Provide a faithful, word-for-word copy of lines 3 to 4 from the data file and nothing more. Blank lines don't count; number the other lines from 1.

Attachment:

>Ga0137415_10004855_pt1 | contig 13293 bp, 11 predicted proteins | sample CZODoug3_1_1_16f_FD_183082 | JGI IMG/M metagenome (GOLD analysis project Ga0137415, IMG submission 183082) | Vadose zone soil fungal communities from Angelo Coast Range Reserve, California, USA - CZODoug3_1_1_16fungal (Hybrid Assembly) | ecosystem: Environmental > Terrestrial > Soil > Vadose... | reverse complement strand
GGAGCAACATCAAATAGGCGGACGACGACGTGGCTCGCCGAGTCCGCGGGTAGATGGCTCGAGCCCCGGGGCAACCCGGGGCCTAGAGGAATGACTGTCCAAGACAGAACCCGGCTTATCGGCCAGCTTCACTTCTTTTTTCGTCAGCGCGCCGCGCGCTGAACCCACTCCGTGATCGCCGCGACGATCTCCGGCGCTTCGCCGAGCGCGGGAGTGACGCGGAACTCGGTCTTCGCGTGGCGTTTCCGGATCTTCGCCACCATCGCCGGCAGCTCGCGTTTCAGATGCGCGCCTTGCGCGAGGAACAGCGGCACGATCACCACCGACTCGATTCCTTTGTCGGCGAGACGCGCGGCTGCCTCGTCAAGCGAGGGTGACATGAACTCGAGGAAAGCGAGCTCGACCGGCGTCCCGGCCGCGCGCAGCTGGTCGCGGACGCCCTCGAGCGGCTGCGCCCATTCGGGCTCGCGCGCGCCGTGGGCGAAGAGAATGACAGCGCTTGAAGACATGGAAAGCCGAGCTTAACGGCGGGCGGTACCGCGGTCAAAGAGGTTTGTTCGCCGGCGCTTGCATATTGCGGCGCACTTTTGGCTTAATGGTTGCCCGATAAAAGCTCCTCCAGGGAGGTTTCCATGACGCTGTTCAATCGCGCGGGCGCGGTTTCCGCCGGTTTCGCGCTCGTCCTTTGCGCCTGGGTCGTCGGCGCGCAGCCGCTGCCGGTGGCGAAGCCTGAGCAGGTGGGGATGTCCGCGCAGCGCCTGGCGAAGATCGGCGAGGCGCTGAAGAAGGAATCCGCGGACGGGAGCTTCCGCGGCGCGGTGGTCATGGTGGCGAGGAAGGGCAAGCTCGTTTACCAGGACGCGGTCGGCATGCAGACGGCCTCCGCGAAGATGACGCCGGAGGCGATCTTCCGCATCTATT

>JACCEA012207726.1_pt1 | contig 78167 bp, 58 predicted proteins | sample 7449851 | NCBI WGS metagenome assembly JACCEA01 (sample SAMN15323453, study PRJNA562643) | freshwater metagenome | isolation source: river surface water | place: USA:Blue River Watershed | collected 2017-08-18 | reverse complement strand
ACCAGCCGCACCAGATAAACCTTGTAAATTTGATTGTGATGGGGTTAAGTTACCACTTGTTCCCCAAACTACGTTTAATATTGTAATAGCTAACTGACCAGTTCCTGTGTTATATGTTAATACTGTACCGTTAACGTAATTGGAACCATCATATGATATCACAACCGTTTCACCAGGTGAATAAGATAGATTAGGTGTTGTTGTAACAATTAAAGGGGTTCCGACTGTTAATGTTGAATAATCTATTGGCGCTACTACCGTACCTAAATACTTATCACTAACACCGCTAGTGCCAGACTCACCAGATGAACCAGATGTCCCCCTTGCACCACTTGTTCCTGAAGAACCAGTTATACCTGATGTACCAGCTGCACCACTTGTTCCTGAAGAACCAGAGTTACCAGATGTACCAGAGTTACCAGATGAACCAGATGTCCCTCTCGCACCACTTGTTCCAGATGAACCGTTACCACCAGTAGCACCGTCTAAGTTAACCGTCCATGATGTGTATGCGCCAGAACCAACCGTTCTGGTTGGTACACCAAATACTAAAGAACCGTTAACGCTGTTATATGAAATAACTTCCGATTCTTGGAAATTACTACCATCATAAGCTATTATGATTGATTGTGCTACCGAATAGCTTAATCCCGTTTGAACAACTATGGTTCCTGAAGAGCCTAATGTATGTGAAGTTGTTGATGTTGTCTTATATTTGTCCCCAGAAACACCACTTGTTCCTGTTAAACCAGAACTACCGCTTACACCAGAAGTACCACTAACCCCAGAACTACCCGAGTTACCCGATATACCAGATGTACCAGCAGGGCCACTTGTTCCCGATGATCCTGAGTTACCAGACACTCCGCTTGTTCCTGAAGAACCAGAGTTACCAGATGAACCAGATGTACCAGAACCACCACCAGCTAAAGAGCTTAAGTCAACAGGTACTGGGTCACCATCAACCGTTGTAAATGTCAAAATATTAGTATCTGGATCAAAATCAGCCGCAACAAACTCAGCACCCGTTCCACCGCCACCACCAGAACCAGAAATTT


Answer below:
>JACCEA012207726.1_pt1 | contig 78167 bp, 58 predicted proteins | sample 7449851 | NCBI WGS metagenome assembly JACCEA01 (sample SAMN15323453, study PRJNA562643) | freshwater metagenome | isolation source: river surface water | place: USA:Blue River Watershed | collected 2017-08-18 | reverse complement strand
ACCAGCCGCACCAGATAAACCTTGTAAATTTGATTGTGATGGGGTTAAGTTACCACTTGTTCCCCAAACTACGTTTAATATTGTAATAGCTAACTGACCAGTTCCTGTGTTATATGTTAATACTGTACCGTTAACGTAATTGGAACCATCATATGATATCACAACCGTTTCACCAGGTGAATAAGATAGATTAGGTGTTGTTGTAACAATTAAAGGGGTTCCGACTGTTAATGTTGAATAATCTATTGGCGCTACTACCGTACCTAAATACTTATCACTAACACCGCTAGTGCCAGACTCACCAGATGAACCAGATGTCCCCCTTGCACCACTTGTTCCTGAAGAACCAGTTATACCTGATGTACCAGCTGCACCACTTGTTCCTGAAGAACCAGAGTTACCAGATGTACCAGAGTTACCAGATGAACCAGATGTCCCTCTCGCACCACTTGTTCCAGATGAACCGTTACCACCAGTAGCACCGTCTAAGTTAACCGTCCATGATGTGTATGCGCCAGAACCAACCGTTCTGGTTGGTACACCAAATACTAAAGAACCGTTAACGCTGTTATATGAAATAACTTCCGATTCTTGGAAATTACTACCATCATAAGCTATTATGATTGATTGTGCTACCGAATAGCTTAATCCCGTTTGAACAACTATGGTTCCTGAAGAGCCTAATGTATGTGAAGTTGTTGATGTTGTCTTATATTTGTCCCCAGAAACACCACTTGTTCCTGTTAAACCAGAACTACCGCTTACACCAGAAGTACCACTAACCCCAGAACTACCCGAGTTACCCGATATACCAGATGTACCAGCAGGGCCACTTGTTCCCGATGATCCTGAGTTACCAGACACTCCGCTTGTTCCTGAAGAACCAGAGTTACCAGATGAACCAGATGTACCAGAACCACCACCAGCTAAAGAGCTTAAGTCAACAGGTACTGGGTCACCATCAACCGTTGTAAATGTCAAAATATTAGTATCTGGATCAAAATCAGCCGCAACAAACTCAGCACCCGTTCCACCGCCACCACCAGAACCAGAAATTT